I don’t quite remember when peace began playing a role in my life, or when I consciously thought about peace. Most probably it started with observing the opposite of peace in media, television and newspapers. It didn’t take long for the fire of idealism to light and I found myself engaged in human rights education, genocide prevention and alongside others in demonstrating against nuclear power and right-wing racism. After high school, I took a gap year volunteering with the weltwärts-program of GIZ in a Youth Center in Kigali, the Capital of Rwanda, where I fell in love both to the country and to a wonderful man. Following, I studied Governance and Public Policy at the University of Passau with the clear vision to be, in one way or another, involved in political decision-making one day – in which I would want to make a difference. As you might be able to imagine, that did not turn out as expected, and I found myself disappointed by the formal political sphere. Confused and literally exhausted by my B.A., I granted myself the wish to pursue a Yoga Teacher Training in Zanzibar in 2015. Diving deeper into Yoga philosophy and the Yoga Sutras of Patanjali in particular, as well as the Chakra philosophy, opened my eyes for the simple fact that I cannot contribute to the world what I don’t have inside myself:


But how could I make sense of this new insight? Educated in a modern scientific mindset that required me to find objective and empirical proof for my assumptions, I felt torn between the spiritual and the rational world. That was the time of my life when a very special program found me: the Master of Arts in Peace, Development, Security and International Conflict Transformation. The transrational philosophy, a relatively new approach coined by the faculty, results from their research on different interpretations of peace in history and culture. The research allowed to identify four major groups of interpretation: the energetic, the moral, the modern and the postmodern peace families. Each peace family is concerned with a specific key value: energetic peaces are about harmony, moral peaces emphasize justice, modern interpretations of peace call for security, and the post-modern peaces deal with the question of truth(s).

Yet, as none of these values appear isolated in human and social interactions, the transrational approach has been introduced, a holistic combination of all four aspects to a larger concept of peace. In its nature, it “appreciates and applies the rationality of modern science while it transgresses its limits and holistically embraces all aspects of human nature for its interpretation of peace. It is rational and so much more, for example emotional, mental and spiritual” (Dietrich, 2008 p.319-405).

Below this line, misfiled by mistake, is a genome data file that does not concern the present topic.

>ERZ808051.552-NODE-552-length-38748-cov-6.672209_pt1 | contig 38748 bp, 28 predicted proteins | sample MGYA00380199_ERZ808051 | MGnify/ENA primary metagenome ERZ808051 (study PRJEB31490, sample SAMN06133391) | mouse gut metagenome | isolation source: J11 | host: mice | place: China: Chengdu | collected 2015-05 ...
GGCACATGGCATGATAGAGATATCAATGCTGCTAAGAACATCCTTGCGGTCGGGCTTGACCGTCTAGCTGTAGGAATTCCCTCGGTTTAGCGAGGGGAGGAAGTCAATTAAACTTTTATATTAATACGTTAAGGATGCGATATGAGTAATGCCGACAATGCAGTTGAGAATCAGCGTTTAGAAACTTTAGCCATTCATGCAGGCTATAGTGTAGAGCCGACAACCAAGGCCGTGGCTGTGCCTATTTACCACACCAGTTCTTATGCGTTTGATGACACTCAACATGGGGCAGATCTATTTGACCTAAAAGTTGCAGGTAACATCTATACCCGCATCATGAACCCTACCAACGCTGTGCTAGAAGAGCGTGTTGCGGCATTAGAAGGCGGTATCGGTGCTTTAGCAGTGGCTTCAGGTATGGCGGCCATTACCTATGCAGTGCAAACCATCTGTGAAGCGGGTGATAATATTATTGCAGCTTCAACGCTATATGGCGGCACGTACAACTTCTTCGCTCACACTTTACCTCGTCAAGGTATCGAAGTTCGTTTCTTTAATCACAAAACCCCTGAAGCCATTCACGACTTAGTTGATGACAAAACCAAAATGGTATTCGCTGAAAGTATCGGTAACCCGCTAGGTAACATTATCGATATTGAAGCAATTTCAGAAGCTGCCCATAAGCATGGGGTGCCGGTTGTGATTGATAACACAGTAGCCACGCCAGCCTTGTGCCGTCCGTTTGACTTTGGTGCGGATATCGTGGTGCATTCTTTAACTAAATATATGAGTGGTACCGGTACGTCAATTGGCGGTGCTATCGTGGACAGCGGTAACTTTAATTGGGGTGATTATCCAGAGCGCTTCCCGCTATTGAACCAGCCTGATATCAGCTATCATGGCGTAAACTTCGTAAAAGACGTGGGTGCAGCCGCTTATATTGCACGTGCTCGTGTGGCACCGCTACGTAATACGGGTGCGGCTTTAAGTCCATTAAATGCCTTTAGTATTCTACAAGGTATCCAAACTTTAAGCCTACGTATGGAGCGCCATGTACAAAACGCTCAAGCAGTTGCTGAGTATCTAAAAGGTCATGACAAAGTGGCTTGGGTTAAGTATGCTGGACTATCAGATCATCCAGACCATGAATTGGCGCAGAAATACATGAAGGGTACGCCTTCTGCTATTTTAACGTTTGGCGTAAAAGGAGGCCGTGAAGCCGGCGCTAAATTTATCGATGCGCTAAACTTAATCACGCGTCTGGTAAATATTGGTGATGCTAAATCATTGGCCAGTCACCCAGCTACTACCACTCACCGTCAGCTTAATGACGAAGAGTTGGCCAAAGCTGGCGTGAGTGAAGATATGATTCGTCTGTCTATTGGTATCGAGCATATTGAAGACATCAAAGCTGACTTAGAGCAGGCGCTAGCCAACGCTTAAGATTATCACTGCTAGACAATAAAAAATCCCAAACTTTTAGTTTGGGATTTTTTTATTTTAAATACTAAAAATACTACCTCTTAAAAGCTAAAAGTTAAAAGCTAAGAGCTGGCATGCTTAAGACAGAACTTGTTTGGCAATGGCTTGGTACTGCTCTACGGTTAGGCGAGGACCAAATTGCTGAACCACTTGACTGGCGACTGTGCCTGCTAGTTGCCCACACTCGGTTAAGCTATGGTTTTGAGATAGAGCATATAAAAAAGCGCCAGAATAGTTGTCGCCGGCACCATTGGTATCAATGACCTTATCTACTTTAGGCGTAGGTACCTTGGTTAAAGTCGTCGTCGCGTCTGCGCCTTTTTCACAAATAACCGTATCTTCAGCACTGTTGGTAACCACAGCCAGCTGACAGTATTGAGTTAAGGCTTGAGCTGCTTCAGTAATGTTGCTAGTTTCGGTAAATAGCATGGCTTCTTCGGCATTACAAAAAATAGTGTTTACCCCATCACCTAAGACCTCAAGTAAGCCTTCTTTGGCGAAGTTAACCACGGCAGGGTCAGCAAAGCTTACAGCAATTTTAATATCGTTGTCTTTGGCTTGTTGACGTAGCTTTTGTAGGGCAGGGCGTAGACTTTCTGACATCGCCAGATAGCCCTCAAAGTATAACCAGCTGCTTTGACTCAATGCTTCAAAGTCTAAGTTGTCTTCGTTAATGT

In September 2015, my journey as a peace student of the Innsbruck school for peace studies started. And it has been transformative in quite many ways, beginning with my relationship to myself, my ability to stay centered and aware even in a conflictive environment, and the way I look at peace and conflict.

During the online phase of the second term (Summer 2016), I went back to Rwanda to spend time with my partner, give workshops in Nonviolent Communication for High School students and teach Yoga in Kigali.

Unexpectedly, I became pregnant, and with this pregnancy comes the challenge to embody and apply the peace tools that I have learned and continue to learn every day. Not only for my own sanity, but also for this life that grows within me, I want to create a peaceful pregnancy, as far as that is possible. More so, I imagine and anticipate that child being my teacher eventually, who will be challenging my abilities, my creativity and not least my patience, let alone to speak of my inner peace. How can I be in the leadership role of a mother when I fall out of balance? Which tools are there to help me center and be grounded for my child? These and other questions will be the main topics of this website.

So feel invited to join me on this journey of a peacemaking mother-to-be, and let us honor with this cracking open all the peacemaking mothers who already are and continuously becoming. Peacemaking. Graceful. Beautiful.



Dietrich, Wolfgang (2008). Variationen über die Vielen Frieden – Deutungen. Schriften des UNESCO Chairs for Peace Studies der Universität Innsbruck/1. Wiesbaden: VS Verlag. [English translation (2012). Interpretations of peace in history and culture (Many Peaces vol. 1). London: Palgrave Macmillan].